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Can surveyors be the saviours of the energy and cost of living crisis? – Baguley

by: John Baguley, director of technical, risk and compliance at Countrywide Surveying Services
  • 09/12/2022
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Can surveyors be the saviours of the energy and cost of living crisis? – Baguley
It’s quite a stretch to suggest that property and valuations could be the saviour of the energy and cost of living crisis and that the built environment can help to ease the current financial squeeze many are currently facing.

However, without wanting to stray into any political conversations and the merits or otherwise of recent geopolitical events, it’s evident that the current squeeze on household incomes is in part caused by the significant increases in energy costs faced by many households since the start of 2022.  

Here in the UK, we have a fascinating, interesting and often historic housing stock which in many respects is wonderful. The downside is that the energy efficiency levels around this housing stock is low, often considerably lower than our European counterparts.  

There are number of reasons for this, not least due to different climates, building techniques and possibly political priorities but the consequence is that to heat and maintain the UK’s housing stock to an acceptable level, even in ordinary times, the price can be high. Heightened unit rates for electricity and gas being experienced across the UK brings into sharp focus the energy efficiency of the built environment. And let’s not forget how significant a contributor the built environment is to UK emissions.  


Enabling change  

How can the valuation, surveying and the property profession help?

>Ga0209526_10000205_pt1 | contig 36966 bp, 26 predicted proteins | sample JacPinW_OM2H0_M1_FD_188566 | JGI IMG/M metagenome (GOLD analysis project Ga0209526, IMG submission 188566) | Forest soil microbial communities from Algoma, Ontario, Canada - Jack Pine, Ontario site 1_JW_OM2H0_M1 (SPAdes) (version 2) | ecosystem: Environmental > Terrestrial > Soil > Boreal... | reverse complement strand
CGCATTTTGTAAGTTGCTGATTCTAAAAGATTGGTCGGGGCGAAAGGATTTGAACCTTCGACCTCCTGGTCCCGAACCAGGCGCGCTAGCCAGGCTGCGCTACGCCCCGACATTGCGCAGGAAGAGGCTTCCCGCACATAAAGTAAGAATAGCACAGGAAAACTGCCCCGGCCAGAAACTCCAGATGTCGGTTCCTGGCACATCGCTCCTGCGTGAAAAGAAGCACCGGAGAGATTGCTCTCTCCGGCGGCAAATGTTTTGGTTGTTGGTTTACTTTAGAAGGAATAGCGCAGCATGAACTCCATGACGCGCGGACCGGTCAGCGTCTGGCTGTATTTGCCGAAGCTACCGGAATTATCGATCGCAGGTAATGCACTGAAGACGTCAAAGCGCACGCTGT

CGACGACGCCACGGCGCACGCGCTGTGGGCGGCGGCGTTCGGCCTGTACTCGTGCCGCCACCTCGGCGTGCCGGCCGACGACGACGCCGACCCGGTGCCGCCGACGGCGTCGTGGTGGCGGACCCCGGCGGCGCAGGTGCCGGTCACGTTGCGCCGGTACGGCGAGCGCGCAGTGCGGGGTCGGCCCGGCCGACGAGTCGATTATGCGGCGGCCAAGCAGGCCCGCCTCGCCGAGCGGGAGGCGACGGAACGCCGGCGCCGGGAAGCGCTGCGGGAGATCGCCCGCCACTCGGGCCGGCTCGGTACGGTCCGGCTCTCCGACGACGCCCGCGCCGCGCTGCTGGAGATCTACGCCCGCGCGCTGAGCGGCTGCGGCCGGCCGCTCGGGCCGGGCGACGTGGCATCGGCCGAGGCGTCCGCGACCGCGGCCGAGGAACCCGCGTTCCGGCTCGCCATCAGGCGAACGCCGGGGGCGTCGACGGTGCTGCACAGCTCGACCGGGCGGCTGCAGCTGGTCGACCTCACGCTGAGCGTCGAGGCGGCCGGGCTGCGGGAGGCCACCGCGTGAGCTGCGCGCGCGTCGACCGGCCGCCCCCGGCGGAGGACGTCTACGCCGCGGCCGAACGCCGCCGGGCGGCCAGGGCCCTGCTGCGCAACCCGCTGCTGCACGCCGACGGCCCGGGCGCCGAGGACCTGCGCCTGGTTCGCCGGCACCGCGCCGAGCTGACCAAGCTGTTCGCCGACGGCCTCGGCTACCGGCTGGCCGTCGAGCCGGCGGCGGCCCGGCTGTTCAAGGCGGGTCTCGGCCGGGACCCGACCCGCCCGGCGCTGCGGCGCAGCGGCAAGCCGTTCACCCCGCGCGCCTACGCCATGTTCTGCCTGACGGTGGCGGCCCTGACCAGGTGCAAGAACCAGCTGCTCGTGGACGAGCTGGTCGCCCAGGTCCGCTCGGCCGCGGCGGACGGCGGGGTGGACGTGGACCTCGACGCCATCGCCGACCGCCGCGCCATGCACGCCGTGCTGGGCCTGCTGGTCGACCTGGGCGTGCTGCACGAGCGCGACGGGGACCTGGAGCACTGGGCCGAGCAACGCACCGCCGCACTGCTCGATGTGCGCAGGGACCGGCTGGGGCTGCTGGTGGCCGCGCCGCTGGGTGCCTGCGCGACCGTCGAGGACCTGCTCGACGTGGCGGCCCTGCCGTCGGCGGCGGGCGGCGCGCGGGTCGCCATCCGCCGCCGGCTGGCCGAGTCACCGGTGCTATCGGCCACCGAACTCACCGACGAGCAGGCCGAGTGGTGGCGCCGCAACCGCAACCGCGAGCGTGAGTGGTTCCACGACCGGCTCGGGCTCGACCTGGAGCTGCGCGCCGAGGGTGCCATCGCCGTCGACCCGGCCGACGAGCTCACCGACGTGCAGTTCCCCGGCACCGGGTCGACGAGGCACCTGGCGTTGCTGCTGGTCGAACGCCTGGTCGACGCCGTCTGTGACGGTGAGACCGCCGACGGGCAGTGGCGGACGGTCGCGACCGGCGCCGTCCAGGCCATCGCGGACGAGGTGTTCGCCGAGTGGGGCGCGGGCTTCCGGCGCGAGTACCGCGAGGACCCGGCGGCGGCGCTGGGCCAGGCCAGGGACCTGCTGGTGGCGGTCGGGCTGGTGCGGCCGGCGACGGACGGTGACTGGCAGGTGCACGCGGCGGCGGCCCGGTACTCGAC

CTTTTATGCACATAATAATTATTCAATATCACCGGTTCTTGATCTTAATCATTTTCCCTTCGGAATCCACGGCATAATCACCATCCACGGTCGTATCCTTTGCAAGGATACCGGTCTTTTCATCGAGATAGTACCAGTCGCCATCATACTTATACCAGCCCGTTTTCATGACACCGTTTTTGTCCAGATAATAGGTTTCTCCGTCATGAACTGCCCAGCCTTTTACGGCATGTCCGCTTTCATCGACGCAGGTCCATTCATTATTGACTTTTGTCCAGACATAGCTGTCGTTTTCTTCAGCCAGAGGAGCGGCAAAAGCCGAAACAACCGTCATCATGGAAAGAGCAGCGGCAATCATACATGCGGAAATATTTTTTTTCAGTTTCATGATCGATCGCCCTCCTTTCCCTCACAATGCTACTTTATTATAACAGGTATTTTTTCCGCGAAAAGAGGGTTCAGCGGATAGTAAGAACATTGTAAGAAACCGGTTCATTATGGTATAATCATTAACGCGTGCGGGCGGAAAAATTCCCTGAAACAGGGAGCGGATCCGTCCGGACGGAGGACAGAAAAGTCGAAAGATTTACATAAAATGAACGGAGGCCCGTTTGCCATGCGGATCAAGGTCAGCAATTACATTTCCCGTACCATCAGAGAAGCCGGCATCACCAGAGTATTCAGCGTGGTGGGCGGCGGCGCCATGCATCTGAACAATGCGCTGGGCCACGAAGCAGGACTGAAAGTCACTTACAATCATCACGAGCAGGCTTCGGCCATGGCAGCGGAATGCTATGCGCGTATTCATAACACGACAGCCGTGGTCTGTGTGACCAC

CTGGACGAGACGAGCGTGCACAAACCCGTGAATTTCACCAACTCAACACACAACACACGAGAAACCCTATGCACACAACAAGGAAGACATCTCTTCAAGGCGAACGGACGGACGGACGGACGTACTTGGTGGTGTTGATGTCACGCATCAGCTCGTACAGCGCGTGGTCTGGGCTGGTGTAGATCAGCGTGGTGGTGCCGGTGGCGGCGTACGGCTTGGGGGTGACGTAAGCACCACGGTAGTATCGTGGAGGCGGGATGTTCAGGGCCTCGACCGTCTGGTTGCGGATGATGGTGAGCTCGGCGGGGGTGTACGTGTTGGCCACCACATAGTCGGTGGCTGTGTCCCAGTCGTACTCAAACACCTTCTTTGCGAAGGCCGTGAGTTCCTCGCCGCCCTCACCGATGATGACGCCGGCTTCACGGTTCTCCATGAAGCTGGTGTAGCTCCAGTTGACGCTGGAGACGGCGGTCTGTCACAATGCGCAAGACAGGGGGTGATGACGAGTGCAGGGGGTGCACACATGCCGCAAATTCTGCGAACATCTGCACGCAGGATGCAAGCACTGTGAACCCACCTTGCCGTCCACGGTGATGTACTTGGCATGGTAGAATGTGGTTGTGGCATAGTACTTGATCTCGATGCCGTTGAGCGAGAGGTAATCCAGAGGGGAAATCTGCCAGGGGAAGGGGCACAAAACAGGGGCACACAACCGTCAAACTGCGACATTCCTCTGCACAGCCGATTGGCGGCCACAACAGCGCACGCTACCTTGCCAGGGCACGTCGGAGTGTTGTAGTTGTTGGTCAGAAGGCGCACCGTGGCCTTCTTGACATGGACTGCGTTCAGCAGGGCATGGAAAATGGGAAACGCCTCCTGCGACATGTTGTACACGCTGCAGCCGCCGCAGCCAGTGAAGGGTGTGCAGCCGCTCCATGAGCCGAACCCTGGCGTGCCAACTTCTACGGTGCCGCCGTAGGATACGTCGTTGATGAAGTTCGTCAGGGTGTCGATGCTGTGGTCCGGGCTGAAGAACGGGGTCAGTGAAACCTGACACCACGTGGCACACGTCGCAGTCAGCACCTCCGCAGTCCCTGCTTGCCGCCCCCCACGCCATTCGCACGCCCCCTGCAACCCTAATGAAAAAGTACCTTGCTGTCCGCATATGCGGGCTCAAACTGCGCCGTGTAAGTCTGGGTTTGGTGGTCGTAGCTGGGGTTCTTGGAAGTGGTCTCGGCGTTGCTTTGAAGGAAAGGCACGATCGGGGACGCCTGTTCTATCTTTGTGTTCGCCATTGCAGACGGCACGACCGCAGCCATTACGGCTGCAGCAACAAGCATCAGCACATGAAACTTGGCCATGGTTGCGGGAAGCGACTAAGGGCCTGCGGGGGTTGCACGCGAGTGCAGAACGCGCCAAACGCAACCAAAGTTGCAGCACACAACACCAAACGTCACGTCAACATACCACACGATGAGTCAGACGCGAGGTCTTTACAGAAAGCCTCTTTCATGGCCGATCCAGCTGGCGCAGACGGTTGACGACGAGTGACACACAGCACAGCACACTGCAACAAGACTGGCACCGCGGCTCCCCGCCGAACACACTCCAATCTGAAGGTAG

Consumer behaviour is key to transforming how a building performs. Without the desire, ability and benefits attached to improving property beyond the traditional home improvements we are all used to e.g. kitchens and bathrooms, it becomes the stick which drives change, and few of us prefer the stick to the carrot. 

The surveying profession has a significant role to play.  

Education is key in ensuring that the correct measure is installed at the right time and is the right measure, or mix of measures, for an individual property. Whilst residential property is largely homogenous, the way we improve our housing stock must relate directly to the property in question; not all solutions suit all properties. Homeowners need to understand that some outwardly good measures, or combinations of measures, should not inadvertently compromise the performance and integrity of the building. 

Providing EPC and retrofit advice will become an increasingly integral part of the traditional survey and, dare I say, the valuation journey too, and rightly so. Making sure lenders, buyers and homeowners make fully informed decisions is a vitally important component within this process. 

We also need to see the mortgage valuation through the lens of the world which we are now in.  

Valuation is more art than science and we know the role of the valuer is to follow and not shape the market. However, given increasing regulation – certainly in the private rental sector and amidst the spectre of potential changes across the owner occupied market too – now is the time to ensure that we have the right skills and tools in place to advise our clients, whether they are buyers, sellers, lenders or landlords on how to integrate more energy efficiency methods and practices.  

We need to be able to offer advice around valuation, condition and how best to improve a property. How we get there represents a huge opportunity for the surveying profession and this is one that we must lead on, not follow.  

And yes, an improved housing stock has so many benefits on so many levels, not least in easing the financial challenges facing so many households when it comes to simply maintaining a warm property. 

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